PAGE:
Renew Your Thinking

Do you ever feel like you can’t escape from anxiety? Like you’re at war with your mind and are captive to your thoughts? 

Often when dealing with mental health we look for a simple solution. Maybe a small piece of advice, a quote, one changed habit, or a revelation we hope will get us out of “the funk.” However, true relief will only come when taking a multifaceted approach. 

Understand that coping looks different for everybody.

When I started my journey, I was just 13 years old. My family and I decided on the route of medications and therapy. Combining the two would set the framework for years to come. 

What I discovered from personal experience was that medications merely placed a bandage on the wounds. I was only prolonging the inevitable confrontation with my past, becoming increasingly numb to my childhood rather than facing it head-on. The therapy sessions proved to do more harm than good as well. I would fixate on my past until I defined myself by the very thing I was trying to heal from. 

If elements of trauma are replayed again and again, the accompanying stress hormones engrave those memories ever more deeply in the mind. Ordinary, day to day events become less and less compelling. Not being able to deeply take in what is going on around them makes it impossible to feel fully alive. Not being fully alive in the present keeps them more firmly imprisoned in the past.

“The Body Keeps the Score” by Bessel Van Der Kolk, M.D.

It’s taken years of trial and error to recognize the ineffectiveness of these two techniques in my life.

You will not experience an overnight fix.

The process is long and continuously changing, so be patient and gracious with yourself, but more importantly, listen to your body.

As of last year, I had still not found a regiment that proved to be effective. When considering different treatment options in coping with your anxiety you must understand that it is not going to be a one size fits all. What works for me may not work for you and vise versa.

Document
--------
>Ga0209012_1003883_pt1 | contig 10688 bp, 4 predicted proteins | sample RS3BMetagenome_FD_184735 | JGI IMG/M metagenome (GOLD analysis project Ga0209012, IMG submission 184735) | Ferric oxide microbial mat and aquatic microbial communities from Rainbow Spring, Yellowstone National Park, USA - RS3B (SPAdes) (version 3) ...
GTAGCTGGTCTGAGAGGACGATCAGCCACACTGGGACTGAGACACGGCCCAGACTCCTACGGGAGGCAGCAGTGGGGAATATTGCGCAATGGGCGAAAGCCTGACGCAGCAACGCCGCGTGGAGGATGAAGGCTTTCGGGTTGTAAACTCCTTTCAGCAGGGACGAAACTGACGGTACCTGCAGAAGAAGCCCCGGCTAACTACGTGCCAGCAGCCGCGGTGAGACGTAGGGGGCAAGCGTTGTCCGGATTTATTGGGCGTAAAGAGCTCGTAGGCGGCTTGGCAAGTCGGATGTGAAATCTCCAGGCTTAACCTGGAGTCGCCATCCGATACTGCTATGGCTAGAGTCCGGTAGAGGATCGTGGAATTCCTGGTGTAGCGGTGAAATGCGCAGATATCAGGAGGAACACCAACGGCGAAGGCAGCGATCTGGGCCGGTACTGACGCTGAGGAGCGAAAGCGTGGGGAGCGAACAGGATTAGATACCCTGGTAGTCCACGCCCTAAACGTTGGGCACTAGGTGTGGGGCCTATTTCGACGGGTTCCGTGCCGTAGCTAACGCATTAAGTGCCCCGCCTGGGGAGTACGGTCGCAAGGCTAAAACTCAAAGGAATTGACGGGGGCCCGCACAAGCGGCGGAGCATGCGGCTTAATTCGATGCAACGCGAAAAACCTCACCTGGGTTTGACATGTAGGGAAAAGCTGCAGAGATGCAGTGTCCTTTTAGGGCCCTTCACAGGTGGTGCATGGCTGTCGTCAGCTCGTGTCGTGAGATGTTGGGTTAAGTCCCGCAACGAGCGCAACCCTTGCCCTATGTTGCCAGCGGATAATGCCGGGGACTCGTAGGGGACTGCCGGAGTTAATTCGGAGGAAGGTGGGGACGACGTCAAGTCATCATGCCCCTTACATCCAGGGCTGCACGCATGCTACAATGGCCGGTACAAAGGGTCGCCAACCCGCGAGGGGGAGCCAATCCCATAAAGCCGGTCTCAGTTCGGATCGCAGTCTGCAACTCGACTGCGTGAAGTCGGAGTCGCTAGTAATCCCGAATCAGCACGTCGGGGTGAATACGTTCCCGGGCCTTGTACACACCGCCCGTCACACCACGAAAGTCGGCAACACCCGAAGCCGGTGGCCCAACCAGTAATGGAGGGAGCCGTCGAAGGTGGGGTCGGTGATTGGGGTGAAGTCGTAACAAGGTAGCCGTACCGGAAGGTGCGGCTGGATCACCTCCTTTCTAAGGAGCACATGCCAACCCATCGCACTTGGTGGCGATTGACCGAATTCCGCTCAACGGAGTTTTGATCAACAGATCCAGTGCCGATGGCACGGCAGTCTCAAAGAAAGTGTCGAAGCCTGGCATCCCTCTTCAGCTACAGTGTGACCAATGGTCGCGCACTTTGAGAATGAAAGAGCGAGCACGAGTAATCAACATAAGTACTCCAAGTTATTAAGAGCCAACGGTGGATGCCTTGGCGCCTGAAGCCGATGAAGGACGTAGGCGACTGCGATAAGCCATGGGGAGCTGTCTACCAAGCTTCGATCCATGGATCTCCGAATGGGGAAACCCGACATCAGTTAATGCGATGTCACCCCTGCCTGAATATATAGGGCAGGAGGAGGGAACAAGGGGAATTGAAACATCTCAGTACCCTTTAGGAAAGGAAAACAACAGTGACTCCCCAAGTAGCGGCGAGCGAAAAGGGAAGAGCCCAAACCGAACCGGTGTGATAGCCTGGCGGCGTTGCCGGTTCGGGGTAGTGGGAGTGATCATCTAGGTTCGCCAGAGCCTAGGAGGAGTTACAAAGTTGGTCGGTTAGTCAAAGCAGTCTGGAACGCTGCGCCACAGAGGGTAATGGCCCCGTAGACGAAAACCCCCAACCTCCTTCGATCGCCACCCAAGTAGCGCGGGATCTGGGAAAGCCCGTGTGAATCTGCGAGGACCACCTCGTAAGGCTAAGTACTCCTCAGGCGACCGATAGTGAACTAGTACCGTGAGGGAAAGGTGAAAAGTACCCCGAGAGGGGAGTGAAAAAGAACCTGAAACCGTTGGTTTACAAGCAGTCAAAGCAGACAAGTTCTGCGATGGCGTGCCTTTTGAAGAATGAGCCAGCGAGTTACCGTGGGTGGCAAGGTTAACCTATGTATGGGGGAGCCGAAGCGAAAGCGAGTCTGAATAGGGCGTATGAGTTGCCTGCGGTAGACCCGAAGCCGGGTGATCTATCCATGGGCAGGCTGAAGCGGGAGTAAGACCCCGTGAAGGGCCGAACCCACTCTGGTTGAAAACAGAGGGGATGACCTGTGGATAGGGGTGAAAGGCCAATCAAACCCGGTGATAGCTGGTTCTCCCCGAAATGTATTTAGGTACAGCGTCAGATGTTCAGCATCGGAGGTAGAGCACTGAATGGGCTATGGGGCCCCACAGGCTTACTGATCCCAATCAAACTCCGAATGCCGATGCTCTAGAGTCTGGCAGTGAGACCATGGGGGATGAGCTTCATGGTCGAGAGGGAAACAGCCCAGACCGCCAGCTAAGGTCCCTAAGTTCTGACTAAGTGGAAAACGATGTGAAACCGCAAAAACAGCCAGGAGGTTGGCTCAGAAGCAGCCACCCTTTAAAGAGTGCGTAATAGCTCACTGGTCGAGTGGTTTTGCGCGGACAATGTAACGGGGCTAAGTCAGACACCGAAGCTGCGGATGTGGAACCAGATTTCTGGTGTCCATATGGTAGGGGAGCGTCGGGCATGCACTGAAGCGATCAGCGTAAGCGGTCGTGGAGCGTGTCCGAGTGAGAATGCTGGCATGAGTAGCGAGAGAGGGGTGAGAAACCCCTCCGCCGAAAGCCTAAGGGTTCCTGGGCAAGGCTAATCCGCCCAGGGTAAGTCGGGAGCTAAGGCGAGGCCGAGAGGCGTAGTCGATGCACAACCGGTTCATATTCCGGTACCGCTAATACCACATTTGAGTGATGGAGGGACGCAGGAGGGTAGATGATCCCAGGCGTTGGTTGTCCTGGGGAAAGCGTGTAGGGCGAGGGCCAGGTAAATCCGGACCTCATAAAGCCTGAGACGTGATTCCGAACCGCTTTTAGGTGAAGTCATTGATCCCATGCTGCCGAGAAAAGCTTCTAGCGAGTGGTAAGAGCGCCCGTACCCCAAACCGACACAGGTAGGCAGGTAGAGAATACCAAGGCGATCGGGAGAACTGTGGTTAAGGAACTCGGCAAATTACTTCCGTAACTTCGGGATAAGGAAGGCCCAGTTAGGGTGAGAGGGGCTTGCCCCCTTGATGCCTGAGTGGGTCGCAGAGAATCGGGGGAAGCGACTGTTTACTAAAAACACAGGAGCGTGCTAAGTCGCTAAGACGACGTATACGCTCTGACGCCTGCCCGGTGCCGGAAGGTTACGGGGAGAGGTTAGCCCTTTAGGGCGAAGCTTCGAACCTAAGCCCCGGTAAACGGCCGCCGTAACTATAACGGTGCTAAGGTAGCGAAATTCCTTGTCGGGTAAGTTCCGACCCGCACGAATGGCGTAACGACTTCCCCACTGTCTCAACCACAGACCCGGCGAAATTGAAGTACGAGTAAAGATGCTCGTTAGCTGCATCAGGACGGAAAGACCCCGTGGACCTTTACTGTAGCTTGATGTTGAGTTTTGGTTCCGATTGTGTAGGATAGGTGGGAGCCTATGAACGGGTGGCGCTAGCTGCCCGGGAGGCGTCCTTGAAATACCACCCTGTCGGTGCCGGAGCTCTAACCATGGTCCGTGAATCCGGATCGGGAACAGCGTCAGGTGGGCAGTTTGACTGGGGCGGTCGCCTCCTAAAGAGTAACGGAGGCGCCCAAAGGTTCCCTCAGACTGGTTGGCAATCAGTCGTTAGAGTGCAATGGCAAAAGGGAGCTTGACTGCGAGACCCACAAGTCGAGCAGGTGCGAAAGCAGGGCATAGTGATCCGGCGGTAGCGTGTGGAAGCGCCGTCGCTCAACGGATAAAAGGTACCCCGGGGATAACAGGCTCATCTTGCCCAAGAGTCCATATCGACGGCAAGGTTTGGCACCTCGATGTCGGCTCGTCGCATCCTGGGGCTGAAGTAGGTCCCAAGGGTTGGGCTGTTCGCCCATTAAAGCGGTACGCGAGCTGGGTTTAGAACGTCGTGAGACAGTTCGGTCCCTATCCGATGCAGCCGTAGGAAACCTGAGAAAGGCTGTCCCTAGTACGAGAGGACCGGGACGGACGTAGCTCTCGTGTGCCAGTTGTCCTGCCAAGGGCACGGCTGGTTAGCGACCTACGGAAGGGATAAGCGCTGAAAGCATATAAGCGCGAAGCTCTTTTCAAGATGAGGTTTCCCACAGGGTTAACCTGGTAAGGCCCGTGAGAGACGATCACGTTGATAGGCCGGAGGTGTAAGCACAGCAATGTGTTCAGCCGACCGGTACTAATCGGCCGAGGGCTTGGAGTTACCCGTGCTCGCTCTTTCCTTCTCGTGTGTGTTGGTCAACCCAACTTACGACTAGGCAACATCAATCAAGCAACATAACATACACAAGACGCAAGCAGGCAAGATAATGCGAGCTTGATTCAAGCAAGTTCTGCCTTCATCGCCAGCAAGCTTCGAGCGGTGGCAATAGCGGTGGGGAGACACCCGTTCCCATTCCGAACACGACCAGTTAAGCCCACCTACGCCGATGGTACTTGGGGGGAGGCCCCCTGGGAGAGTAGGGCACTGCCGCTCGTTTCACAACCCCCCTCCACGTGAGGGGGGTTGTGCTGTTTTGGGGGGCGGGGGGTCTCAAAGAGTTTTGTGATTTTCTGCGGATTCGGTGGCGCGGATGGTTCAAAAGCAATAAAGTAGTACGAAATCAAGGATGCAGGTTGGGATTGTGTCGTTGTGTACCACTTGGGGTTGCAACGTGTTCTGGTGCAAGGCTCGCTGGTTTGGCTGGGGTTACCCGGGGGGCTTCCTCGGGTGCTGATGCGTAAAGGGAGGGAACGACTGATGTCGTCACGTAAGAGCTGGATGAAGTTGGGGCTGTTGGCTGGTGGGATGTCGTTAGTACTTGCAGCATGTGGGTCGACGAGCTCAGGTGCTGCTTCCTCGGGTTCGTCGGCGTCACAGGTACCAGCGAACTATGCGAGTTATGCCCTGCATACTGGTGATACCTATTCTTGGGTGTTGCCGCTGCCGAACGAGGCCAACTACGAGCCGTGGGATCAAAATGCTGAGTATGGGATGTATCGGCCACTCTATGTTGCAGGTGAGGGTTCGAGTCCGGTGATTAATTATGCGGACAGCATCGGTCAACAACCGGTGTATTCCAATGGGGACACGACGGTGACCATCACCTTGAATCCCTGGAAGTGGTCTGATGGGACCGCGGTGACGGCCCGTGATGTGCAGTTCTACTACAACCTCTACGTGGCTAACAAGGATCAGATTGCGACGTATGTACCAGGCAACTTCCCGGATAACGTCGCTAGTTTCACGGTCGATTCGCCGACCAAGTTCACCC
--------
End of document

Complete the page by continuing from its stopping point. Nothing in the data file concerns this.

What I have found to be most effective in coping with anxiety involves several methods working simultaneously. My daily routine typically starts with a cup of coffee, giving my mind and body time to wake up. Some mornings I may open with scripture, others I may read from a book. It just depends on how my mind is feeling. From there I try to get at least one bottle of water in and some breakfast. A light meal, maybe a piece of toast, fruit, or a few scrambled eggs. 

Once I’ve fed my body and soul with the good, I can then begin my day by expressing a few things that I am grateful for. I may start by completing a workout at the gym, getting my blood flowing and releasing endorphins. Or perhaps I begin my writing and creative content. I really listen to my body in making these decisions. Every day looks a little different depending on my current needs. 

There are a few things however that never change and that have offered the best relief;

  • Music – The best therapy I have ever found has been in the form of music.
  • A good night’s rest – Never underestimate the power of a good night’s sleep. Some studies show a direct link between sleeping and mental health. So take this one seriously!
  • Pouring into others – I get no greater fulfillment in life than when I’m helping others. But, I have also realized that to pour into others I must first pour into myself. 

A more recent addition has been hot yoga. I always thought the concept of yoga was a bit laid back for me, however, that was exactly what I needed. Getting my mind in touch with my body, focusing on my movements, balance, strength, and breathing. I feel present in the moment and at peace with myself.

Now that you know what I do to battle my anxiety, here are some simple questions to ask yourself to better identify what your mind and body may be needing.

First, ask how you’re feeling. Not what you feel, but how you feel. 

Take inventory of your body’s basic housekeeping.

How’s your breathing as you read this? Shallow and quick or deep and even?

Is your mind feeling restless? 

Are you eating foods that make you feel good?

Are you drinking your daily intake of water? 

Getting enough sleep?